Sales Managers That Sell

Last week’s column generated some strong feedback from readers — salespeople and managers — who insisted that good sales managers are those who spend their time selling, those who are “in the trenches with the troops.”

Couldn’t agree more.

The selling skills and talents of the field-tested, results-driven sales manager are one of the greatest assets of any sales focused organization, and Internet ad sales teams are the perfect example of organizations focused on revenue results. But active involvement in the sales process, and a dedicated focus on moving inventory and meeting revenue goals, are different jobs for the great sales managers. Sales people are accountable for individual results, great managers produce results through and with other people.

A disconnect occurs when a focus on personal quotas impels managers to be more focused on their own individual revenue lines than on the results of the team under their charge. It’s impossible to be a great manager when you are in competition with your direct reports.

The greater skill, and one that experienced and highly successful sales managers work constantly to develop and strengthen, is the ability to motivate, coach, coax and drive others to sell more, more effectively, and more efficiently. That’s not accomplished by taking a sideline position and sitting back. Supervising and harassing does not do it. It’s done by selling well, by teaching by example, by showing that tough accounts can be closed and impossible goals met.

It’s done by training, both classroom style and field-training; making joint calls, planning account development strategies together, debriefing the wins and the misses to make sure each sales person learns from every interaction. For high performance sales teams, led by top-flight sales management, training is not something that happens sporadically at scheduled offsites. It’s a daily occurrence as sales people of every level interact with the sales manager to hone their professional skills and sell and service more and more tricky accounts and prospects.

Coaching and motivating also derives from clearly setting expectations and metrics, so that every sales person knows just what is expected and how to get support in achieving it. Every employee needs clear conditions of success, and that generally means more than a quota.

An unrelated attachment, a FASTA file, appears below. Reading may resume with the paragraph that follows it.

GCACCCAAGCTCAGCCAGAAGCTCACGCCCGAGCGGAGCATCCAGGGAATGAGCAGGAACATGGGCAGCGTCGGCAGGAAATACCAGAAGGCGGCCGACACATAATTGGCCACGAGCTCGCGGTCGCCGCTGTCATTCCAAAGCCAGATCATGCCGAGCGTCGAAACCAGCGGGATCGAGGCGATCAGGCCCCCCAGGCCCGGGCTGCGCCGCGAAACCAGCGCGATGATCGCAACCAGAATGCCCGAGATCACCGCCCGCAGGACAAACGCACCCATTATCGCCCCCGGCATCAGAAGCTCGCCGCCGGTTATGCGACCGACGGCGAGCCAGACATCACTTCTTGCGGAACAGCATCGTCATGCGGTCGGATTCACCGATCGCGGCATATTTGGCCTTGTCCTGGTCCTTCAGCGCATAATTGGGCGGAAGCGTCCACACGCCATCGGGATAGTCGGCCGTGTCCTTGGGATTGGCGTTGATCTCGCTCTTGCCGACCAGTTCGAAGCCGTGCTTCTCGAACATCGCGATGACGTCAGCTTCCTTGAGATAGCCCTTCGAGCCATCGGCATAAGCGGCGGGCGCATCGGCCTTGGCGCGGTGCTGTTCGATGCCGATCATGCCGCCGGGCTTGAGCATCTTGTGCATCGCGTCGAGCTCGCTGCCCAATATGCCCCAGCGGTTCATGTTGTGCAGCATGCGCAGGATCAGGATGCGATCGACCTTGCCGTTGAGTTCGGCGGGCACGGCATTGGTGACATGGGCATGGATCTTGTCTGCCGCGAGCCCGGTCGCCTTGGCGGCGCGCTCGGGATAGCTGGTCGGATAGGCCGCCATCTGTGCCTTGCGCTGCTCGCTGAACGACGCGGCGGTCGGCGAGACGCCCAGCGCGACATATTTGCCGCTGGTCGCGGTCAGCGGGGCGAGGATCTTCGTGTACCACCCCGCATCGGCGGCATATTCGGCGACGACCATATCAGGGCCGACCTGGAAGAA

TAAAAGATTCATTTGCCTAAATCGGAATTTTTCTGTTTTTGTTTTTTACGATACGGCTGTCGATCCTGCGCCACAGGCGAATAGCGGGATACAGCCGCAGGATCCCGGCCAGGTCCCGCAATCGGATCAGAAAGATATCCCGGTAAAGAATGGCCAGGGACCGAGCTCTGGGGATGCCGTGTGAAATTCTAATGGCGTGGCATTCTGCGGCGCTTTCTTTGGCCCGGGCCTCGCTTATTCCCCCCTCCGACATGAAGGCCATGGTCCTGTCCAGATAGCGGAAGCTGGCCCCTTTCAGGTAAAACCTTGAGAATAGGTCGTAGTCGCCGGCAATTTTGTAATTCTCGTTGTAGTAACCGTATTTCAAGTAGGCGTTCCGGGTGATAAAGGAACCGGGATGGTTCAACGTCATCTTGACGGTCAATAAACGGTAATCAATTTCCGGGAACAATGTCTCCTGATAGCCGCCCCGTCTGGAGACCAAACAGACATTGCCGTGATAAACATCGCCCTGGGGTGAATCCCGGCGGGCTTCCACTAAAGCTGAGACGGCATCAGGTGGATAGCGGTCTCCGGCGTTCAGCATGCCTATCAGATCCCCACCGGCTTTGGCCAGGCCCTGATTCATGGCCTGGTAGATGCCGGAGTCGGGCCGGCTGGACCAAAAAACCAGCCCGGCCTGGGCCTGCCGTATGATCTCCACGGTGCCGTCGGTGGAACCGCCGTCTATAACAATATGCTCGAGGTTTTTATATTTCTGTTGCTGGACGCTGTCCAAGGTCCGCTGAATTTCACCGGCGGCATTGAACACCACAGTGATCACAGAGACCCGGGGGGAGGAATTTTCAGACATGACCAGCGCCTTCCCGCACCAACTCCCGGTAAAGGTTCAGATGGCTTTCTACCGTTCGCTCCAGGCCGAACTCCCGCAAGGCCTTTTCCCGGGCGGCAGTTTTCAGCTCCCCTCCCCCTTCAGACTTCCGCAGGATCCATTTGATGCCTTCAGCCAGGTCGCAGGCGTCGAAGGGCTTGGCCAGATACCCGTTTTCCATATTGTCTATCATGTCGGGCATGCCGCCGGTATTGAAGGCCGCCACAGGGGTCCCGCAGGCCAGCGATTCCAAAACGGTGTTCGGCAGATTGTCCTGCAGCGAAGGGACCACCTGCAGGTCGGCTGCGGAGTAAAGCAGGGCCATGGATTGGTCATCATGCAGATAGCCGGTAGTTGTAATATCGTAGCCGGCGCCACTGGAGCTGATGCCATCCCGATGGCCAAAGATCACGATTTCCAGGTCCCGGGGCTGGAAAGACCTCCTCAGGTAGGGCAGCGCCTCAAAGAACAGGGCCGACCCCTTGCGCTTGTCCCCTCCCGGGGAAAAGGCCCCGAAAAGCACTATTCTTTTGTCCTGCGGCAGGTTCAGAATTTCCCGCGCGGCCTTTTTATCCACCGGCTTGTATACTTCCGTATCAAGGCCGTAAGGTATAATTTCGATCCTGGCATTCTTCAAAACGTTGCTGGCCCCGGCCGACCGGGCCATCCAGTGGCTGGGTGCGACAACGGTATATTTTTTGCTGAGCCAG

What is the range of success criteria for your organization, and how does a sales person know if s/he is achieving them? Is there an expectation of new prospect contacts in a month? A renewal rate you need to hit to make business goals? Are there yield rates or levels of sales profitability the sales person should be reaching? How about goals around face-to face meetings, levels of contact at client companies, sell-up objectives or depth of penetration within key accounts?

Great sales management gives sales people a clear understanding of what is expected, above and beyond simple quota levels. And those objectives are not just stated, they are demonstrated — by solid selling. Showing the sales team that those seemingly unachievable goals can be hit, and are being reached, by the sales managers.

So, to all the nay-sayers from last week’s column, I apologize. I did not make myself clear if you were able to take away the impression that sales management doesn’t need to sell. To my way of thinking, great sales managers never stop selling. The question to ponder, however, is this: What is the furthest reaching impact? Is it taking all that sales talent and applying it to a few accounts? Or is it channeling that sales machine to grow and develop the whole team, so that every member of the selling staff is learning to be the best they can be, by having the opportunity to work with a master?

Next week: More on the specific backgrounds and skills to look for in an Internet advertising sales manager.

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